Loss forces you to grapple with the reality that people disappear from your life. I learned on a Sunday evening that my brother had been admitted to the hospital with gastrointestinal symptoms of unknown origin, and by Monday morning, he was dead. In less than 12 hours, my entire life was turned upside down. Whether people disappear in an instant or more slowly, they are gone from your forever once they do.

As loss brings the preciousness and precariousness of life to the fore, it can help you become more discerning about your relationships with family members, romantic partners, and friends. Loss can help clarify for you which matter most, and which are the most deserving of your time, energy, and good will. Loss can also make you constantly aware that your time with the people you choose to be close to is limited, and that it is imperative to spend it wisely.

Taking care of relationships requires not leaving kindnesses unoffered. This means taking opportunities to tell someone they are important, thank them for something they have done, or ask them if they are okay. Life gets busy, we all know this. We get caught up in the day-to-day, in the running from one thing to the next. But you can accomplish a great deal by acknowledging the people you care about, even in small ways.

When I know that someone I care about is going through a hard time, I will send them a text, or photos of my yellow Labrador Knox I know they will enjoy, or a short email to let them know I am thinking of them. I put reminders of birthdays and other important events in my calendar, and reach out with small messages. Despite the claims of some social researchers that technology is chipping away at our ability to thoughtfully communicate with each other, the reality is that a kind, unexpected text or Facebook message can make a world of difference to someone who needs it.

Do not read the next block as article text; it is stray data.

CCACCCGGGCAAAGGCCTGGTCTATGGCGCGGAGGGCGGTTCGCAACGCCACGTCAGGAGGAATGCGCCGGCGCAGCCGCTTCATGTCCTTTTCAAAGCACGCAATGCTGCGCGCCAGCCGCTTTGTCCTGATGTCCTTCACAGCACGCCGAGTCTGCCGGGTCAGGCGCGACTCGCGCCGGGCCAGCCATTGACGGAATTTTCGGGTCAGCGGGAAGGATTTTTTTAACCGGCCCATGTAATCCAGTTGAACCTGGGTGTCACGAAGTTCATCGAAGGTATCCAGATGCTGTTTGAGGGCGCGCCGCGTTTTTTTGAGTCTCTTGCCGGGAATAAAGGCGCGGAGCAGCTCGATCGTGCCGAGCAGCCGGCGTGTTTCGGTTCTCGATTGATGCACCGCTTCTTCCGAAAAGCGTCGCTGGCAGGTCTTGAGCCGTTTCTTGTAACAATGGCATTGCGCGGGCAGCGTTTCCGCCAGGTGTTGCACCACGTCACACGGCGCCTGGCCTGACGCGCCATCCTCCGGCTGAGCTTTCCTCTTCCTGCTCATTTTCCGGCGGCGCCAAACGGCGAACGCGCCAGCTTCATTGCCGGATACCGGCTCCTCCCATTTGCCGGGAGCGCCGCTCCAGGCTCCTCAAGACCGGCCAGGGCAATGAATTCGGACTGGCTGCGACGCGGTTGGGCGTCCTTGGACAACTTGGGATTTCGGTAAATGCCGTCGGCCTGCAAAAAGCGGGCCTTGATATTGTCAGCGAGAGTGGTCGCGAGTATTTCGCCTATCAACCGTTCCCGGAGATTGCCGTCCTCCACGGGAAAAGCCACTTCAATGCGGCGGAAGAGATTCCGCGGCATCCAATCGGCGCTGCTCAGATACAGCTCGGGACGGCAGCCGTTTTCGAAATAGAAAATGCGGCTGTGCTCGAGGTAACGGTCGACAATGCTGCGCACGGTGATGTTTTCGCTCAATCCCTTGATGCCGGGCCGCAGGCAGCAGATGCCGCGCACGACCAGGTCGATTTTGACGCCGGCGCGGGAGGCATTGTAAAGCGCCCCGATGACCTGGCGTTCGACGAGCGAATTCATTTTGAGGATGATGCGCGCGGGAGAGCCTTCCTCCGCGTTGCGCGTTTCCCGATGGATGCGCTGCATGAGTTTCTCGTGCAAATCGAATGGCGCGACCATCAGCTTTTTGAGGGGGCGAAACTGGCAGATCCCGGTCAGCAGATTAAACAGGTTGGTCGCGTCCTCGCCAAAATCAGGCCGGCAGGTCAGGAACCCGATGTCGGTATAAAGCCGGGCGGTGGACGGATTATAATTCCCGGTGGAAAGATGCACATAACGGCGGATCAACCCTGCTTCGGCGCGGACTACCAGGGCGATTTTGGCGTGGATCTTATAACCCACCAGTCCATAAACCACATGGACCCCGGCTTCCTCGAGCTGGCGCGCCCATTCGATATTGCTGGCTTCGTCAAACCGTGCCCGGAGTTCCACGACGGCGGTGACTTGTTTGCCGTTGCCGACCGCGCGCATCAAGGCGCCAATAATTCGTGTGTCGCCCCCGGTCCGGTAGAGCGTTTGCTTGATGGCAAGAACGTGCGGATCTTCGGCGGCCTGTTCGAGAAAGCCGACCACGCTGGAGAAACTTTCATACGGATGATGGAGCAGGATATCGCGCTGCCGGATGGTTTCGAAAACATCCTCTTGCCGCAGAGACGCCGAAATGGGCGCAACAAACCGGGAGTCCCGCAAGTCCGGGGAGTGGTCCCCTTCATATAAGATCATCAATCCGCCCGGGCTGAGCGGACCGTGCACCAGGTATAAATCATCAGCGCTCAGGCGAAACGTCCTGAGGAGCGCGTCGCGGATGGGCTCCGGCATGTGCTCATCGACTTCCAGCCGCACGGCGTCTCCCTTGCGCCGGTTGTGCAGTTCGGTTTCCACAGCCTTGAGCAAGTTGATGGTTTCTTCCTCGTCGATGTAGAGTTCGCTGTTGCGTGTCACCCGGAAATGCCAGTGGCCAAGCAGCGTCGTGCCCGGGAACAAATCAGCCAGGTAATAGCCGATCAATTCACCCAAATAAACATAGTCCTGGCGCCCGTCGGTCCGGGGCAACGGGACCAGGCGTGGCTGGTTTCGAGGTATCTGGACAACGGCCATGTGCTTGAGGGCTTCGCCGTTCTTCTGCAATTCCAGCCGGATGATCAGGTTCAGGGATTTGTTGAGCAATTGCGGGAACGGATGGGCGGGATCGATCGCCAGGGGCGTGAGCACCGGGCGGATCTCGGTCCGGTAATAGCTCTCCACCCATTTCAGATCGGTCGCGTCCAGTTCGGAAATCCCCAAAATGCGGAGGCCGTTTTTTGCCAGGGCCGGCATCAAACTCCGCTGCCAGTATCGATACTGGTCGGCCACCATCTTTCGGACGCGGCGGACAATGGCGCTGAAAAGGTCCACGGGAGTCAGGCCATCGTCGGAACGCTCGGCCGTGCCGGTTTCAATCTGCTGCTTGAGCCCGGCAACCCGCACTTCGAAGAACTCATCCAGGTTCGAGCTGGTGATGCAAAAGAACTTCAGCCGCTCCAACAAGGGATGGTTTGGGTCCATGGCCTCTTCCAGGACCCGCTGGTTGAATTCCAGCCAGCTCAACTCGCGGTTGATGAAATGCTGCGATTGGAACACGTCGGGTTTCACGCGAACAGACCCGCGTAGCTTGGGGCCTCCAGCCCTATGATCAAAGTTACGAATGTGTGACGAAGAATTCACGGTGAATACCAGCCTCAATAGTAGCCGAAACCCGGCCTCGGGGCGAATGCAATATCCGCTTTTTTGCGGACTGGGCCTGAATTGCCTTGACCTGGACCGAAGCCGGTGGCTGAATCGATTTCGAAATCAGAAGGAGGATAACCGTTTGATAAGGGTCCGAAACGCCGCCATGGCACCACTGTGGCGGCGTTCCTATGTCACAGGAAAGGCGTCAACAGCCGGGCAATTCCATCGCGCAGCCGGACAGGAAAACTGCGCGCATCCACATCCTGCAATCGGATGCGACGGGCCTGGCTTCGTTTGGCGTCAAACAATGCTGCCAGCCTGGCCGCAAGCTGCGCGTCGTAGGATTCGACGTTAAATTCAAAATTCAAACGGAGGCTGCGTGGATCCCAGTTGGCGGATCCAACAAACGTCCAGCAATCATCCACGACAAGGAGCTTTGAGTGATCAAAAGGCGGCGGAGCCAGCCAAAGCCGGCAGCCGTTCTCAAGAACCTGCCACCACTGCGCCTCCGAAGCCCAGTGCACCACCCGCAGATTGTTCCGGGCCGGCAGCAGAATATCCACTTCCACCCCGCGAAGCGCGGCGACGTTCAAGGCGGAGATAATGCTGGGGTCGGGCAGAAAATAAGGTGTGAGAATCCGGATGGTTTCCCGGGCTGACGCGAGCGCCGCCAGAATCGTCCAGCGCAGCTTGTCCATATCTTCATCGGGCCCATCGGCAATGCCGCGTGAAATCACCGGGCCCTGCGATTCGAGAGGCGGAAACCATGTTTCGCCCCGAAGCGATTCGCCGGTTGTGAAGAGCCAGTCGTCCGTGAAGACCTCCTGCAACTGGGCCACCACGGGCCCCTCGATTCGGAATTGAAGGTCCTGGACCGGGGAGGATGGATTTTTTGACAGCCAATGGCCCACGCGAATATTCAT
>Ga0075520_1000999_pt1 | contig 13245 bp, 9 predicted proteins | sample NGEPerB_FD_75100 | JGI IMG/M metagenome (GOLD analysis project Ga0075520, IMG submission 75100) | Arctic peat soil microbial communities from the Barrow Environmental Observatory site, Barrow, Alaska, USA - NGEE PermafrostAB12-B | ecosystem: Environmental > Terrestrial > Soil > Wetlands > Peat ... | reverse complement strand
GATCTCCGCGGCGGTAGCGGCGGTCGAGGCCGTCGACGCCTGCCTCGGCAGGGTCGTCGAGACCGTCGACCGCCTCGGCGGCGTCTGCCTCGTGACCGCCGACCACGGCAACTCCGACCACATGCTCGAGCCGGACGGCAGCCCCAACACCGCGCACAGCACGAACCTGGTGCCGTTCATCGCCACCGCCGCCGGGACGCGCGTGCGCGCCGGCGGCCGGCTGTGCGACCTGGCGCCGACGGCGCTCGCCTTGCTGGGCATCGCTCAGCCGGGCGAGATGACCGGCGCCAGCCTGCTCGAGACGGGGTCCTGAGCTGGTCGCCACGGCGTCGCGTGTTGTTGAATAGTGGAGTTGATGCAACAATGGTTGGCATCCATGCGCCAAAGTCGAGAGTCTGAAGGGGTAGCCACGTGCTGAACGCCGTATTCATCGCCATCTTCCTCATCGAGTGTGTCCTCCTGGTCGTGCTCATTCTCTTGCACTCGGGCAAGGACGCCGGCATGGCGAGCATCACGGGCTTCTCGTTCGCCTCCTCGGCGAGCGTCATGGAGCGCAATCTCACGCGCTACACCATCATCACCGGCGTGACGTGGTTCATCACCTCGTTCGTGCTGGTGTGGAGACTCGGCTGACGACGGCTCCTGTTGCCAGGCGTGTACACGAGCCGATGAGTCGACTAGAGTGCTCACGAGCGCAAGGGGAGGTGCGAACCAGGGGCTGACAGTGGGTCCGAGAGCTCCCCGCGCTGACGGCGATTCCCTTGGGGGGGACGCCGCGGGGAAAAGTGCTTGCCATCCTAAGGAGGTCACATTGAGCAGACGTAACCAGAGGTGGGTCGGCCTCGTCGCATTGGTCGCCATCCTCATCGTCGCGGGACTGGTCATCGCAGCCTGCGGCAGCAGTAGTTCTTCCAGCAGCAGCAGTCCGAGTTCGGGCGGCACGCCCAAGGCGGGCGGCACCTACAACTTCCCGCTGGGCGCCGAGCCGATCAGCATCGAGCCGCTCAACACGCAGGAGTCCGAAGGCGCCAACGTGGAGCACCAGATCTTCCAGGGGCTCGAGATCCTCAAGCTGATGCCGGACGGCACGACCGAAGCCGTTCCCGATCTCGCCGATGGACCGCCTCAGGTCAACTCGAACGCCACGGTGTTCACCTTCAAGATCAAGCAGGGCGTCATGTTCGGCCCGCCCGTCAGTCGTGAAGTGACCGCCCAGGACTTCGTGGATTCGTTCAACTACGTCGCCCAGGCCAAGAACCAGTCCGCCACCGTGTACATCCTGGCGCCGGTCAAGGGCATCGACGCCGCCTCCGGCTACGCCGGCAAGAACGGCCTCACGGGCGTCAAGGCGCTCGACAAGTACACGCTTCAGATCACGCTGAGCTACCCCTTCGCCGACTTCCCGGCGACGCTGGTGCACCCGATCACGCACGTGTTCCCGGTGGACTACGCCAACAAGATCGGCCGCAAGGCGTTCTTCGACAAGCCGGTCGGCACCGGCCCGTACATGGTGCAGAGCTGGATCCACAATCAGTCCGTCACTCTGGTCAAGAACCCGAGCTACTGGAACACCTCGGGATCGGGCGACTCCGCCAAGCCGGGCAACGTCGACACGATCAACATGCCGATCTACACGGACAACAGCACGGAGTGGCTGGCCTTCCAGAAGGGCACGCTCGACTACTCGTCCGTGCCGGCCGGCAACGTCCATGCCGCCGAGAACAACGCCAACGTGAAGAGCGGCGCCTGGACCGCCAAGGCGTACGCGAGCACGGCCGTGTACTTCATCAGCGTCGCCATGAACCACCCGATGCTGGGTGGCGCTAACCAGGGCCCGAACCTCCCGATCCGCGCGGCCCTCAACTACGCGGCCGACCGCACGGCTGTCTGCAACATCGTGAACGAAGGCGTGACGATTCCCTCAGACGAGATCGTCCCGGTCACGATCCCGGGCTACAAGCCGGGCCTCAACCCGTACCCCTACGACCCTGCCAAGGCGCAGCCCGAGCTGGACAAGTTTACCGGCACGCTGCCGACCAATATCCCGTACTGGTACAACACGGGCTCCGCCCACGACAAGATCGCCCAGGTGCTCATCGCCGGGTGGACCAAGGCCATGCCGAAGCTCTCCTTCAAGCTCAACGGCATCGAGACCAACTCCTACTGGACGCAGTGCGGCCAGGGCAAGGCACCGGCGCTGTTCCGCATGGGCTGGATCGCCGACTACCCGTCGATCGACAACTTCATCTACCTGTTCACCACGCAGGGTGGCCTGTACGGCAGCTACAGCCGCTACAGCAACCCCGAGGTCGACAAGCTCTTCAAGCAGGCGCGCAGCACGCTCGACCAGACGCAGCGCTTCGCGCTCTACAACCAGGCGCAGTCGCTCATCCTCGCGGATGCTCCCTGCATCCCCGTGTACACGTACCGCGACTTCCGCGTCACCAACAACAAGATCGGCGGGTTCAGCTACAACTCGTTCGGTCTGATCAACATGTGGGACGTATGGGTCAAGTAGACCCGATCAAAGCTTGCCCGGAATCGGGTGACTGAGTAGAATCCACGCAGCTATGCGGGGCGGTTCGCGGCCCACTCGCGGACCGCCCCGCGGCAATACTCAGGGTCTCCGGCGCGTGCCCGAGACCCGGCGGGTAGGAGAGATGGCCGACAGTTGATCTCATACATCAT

Taking care of relationships also requires refraining from saying or doing things in the heat of the moment. This is a good rule for any of us to follow under any circumstances. But one of the gifts of grief is that it makes this directive easier to follow. Once you accept the importance and precariousness of your relationships, it becomes easier to remove yourself from situations in which you may do or say something you may regret. At the same time, an awareness of the possibility that either you or someone you love could be gone in an instant can help make it easier to apologize for having handled situations in a way you regard as less than ideal.

Leveraging These Lessons to Power Positive Change 

Appreciating these and other lessons loss can teach us is one thing. But embracing them in a way that leads to significant personal transformation in another. No one can decide for us that this is worth it. Each of us must decide this for ourselves. We need to decide whether we wish to change our lives or do not, and whether we want to evolve into the strongest versions of ourselves and convert the pain of grief into a force for positive change within us and in the world around us.

None of this is easy. But as I have learned, all of it is worth it. You are worth it, and so is the life you have yet to live. If you doubt this, consider the words of Theodore Roosevelt, who suffered grievous losses of his own. These included the deaths of his mother, Mittie, and wife, Alice, on the same day in April 1884. Alice had given birth to the couple’s first child, a daughter, just two days before. “Nothing in the world is worth having or worth doing unless it means effort, pain, difficulty,” Roosevelt said. “I have never in my life envied a human being who led an easy life. I have envied a great many people who led difficult lives and led them well.” 

© 2018 by Stephanie Harris

About the Author: Stephanie Harris is a New Zealand-based writer and coach whose life experiences with significant loss and grief eventually led to her unique approach of combining full body massage with life coaching sessions. In addition to coaching individuals and groups, she is a frequent public speaker and contributor to numerous online outlets. Her book, Death Expands Us: An Honest Account of Grief and How to Rise Above It, was published in 2017. Learn more about Stephanie’s writing and research at Stephanie Harris Coaching: Growth with Grief.